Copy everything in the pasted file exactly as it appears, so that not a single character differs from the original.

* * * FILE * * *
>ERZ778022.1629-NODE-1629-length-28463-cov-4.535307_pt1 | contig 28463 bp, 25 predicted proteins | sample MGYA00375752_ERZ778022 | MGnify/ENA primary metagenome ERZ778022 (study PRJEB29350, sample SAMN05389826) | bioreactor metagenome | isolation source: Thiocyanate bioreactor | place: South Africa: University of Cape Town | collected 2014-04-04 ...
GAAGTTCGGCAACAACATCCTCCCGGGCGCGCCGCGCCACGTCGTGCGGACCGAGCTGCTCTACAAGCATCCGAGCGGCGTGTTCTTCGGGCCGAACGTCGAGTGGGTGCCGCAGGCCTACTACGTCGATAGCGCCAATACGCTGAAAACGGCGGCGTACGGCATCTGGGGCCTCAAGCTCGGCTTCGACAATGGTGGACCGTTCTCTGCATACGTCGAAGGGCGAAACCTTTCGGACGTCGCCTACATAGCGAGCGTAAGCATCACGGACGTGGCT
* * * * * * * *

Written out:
>ERZ778022.1629-NODE-1629-length-28463-cov-4.535307_pt1 | contig 28463 bp, 25 predicted proteins | sample MGYA00375752_ERZ778022 | MGnify/ENA primary metagenome ERZ778022 (study PRJEB29350, sample SAMN05389826) | bioreactor metagenome | isolation source: Thiocyanate bioreactor | place: South Africa: University of Cape Town | collected 2014-04-04 ...
GAAGTTCGGCAACAACATCCTCCCGGGCGCGCCGCGCCACGTCGTGCGGACCGAGCTGCTCTACAAGCATCCGAGCGGCGTGTTCTTCGGGCCGAACGTCGAGTGGGTGCCGCAGGCCTACTACGTCGATAGCGCCAATACGCTGAAAACGGCGGCGTACGGCATCTGGGGCCTCAAGCTCGGCTTCGACAATGGTGGACCGTTCTCTGCATACGTCGAAGGGCGAAACCTTTCGGACGTCGCCTACATAGCGAGCGTAAGCATCACGGACGTGGCT